Misquoted. What I said is I think Nolan’s — I’m a huge fan of Nolan and I think Batman Begins and everything he’s done, he hasn’t put a foot wrong. It wasn’t an attack on Chris at all. I was saying though is what he did was at the right time. His was a knee-jerk reaction to the Joel Schumacher Batman, for Christ’s sake. So what he did made sense. It was a time where Casino Royale, Bond became serious, Bourne became serious and Nolan did a great serious superhero film. But what I’m saying is the world right now is really not a nice place. We’re seeing a tough time and I think people are wanting escapism. There’s a reason why Marvel movies have done so well, like Guardians, because people are just enjoying it and just respecting what comic books were. Because a lot of these comic books when they came out was written in recessions and tough times as well.
Kids and adults were reading them to escape and I just think right now the dark superhero films aren’t what people want…Avengers was fun. Guardians of the Galaxy is fun. Captain America is fun. They’re good quality movies but I tell you a lot of people were disappointed in Man of Steel. I think Man of Steel should have been lighter and more Dick Donner-ish. That’s how I would have done it. People are taking me like a) I attacked Nolan, which I didn’t, and b) saying it’s the only way to do it. I was just saying in my theory, people want escapism right now. That’s all. But it’s just an opinion, which seemed to explode. You’ve got to be careful what you say sometimes but I’m generally not that careful.
If you had an opportunity to actually direct a Bond film, what would your approach be?
Never say never. I don’t think — am I itching to do a Bond movie right now? No. In a couple of years if they’re thinking they want to change Bond up and reinvent it and do something different with it and they’re looking for a take, yeah I would be interested. It’s the Broccolis’ business, not mine. If they rang me up I’d take the call. That’s for sure.
Are you involved with X-Men Apocalypse still as a producer? Are you working on that in any capacity?
Officially no. I mean Days of Future Past was my last legacy of X-Men. I think I’ve ended my association on a high note. (Producer/writer Simon) Kinberg rings me up every now and then and says, “We’re doing this, what do you think?” and I’ll happily give him my point of view. And I bumped into Brian and it was lovely to see him again and I think Brian did a brilliant job on Days of Future Past. Brian doesn’t need my help. It’s his franchise and he knows what he’s doing. They don’t need me anymore. They needed be after X3, they didn’t need me after Days of Future Past.
You’re also listed as a producer on Fantastic Four. Obviously there’s been so much fascination and curiosity and a lot of not so great speculation online about that film. What can you say about it? Have you seen any of it or what’s your thought on the sort of controversy around it?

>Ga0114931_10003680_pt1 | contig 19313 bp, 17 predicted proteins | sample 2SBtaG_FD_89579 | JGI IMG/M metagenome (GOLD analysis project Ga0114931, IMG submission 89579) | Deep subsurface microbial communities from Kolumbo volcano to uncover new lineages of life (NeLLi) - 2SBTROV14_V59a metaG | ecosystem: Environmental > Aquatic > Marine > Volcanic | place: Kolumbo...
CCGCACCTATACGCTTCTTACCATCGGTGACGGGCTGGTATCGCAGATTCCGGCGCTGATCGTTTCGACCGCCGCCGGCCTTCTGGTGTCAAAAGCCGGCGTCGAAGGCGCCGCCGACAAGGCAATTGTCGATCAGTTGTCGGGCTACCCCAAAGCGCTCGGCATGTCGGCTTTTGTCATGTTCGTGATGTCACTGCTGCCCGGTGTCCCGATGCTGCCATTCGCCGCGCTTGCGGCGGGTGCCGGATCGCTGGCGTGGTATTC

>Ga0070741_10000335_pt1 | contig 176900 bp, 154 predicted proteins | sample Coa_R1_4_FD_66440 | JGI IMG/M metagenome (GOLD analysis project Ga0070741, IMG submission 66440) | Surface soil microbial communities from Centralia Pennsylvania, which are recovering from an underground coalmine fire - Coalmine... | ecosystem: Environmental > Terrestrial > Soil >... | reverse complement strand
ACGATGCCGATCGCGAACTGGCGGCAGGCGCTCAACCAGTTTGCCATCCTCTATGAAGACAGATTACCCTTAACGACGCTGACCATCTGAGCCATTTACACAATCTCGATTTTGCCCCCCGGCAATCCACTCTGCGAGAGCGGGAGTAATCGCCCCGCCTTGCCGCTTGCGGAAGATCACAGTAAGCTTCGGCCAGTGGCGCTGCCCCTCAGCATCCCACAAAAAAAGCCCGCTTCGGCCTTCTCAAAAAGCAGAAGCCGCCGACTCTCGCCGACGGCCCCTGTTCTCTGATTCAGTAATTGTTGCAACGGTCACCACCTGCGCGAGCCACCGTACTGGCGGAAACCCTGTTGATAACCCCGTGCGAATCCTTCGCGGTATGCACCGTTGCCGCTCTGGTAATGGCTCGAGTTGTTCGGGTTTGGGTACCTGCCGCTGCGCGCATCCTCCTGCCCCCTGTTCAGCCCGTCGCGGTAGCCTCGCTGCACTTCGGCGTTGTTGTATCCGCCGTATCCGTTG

I mean when they approached me to produce it I was like all right, maybe, what’s the plan? Because I loved the comic. As a kid I loved Fantastic Four. It’s just the ultimate story you could relate to because it’s about a dysfunctional family; it’s a brilliant concept. And I said, “What are you guys going to do with it?” And they said, “Well, would you produce it? We’re going to hire Josh Trank.” I had just literally seen Chronicle and I thought Chronicle was brilliant, absolutely brilliant. I liked the idea of working with younger directors because I can learn from them and I think it’s really important to pass on the baton to help people. I just said to Fox, “Look we got to empower the guy.” It’s interesting that in the last two years Fox has really adopted the ethos of backing directors and their visions. So that’s what Fantastic Four is going to be. It’s Josh Trank’s vision and I can’t wait for the world to see it and see what they think.
There was another rumor at one point about you directing one of the Star Wars movies.
Sadly not true. I wish it was.
What do you want to see when you sit down in that theater next December and Star Wars VII comes on the screen?
What do I want to see? Well I know what I want to hear; I want to hear the theme. I can tell you that. I don’t know, I’m going to see my buddy Luke Skywalker with a light saber again. Fuck, what more can one ask for? I’m going to be like everyone else. I’m trying not to have too much high expectations ’cause I went down that route once with Episode I. You know I mean? It didn’t deliver what I was hoping to see, so this time I’m trying not to hope to see too much. I’m hearing some pretty juicy rumors about what it’s all about and I keep saying I don’t want to know. I’ve got friends involved in the movie and I’m probably the only person saying, “Don’t tell me anything” because I would rather just go watch it as a viewer.
What I’m really hoping for that I can see it with my kids and they have the same reaction as I did when I first saw Star Wars. That would be the ultimate reward for me. My poor son has two Star Wars posters on his bedroom wall — the original ones from the ’70s. They’re these big things and I framed them and put them in his bedroom. And he’s like, “Why have I got these posters?” I said, “One day you’re going to appreciate them. And when you do appreciate them I’ll put them in my office.” I loved the original films. They’re very important to movies for me. You know what would be weird though, I was just thinking as I’m saying this that not hearing the Fox fanfare at the beginning of Star Wars is going to be very weird.
It is. So if your next film is not a Kingsman sequel, any ideas on what it might be?
I’d love to do a Kingsman sequel but then I’ve got to do something else. I don’t know. The weird thing is something just clicks in my head and once that switch comes on, nothing in the world will stop me from making that movie. And that’s what happened with Kingsman. Fox was shocked when I rang up saying, “You know what, I’m not going to do Days of Future Past, I’m going to do this.” And they’re like, “Whoa, whoa what the hell is this? Where does this come from?” And I was like, “It was in my head and if I don’t shoot it now then everybody else will start doing fun spy movies and then it won’t look original. I’ve got to do it now.” It’s something that will happen to me where I’ll either read a book, comic or watch a movie, I’ll wake up and have an idea or doodle something, but it hasn’t happened yet so I have no idea.
Are you still an avid comics reader? Do you go down to the shops on Wednesday and pull out a few new titles or do you tend to kind of read things that are sent to you?
Well, I have three friends who are massive comic book experts who have collections that if you’re a comic book fan you’d drool. Just like drool. Any comic you can think of they’ve got original pristine copies and they let you read them as well. And so I go around there and I call them my dons of the comic book world where they teach me about things. For example, I’m reading Saga at the moment. It’s pretty daunting and it’s pretty out there. Someone said you should read this; this will make a great movie. And I’m reading it, thinking if it wasn’t for the budget, ’cause it’s a big budget and some scenes are pretty out there… But it’s very cool, very cool. So I’m reading that at the moment.
Kingsman: The Secret Service is out in theaters this Friday (Feb. 13).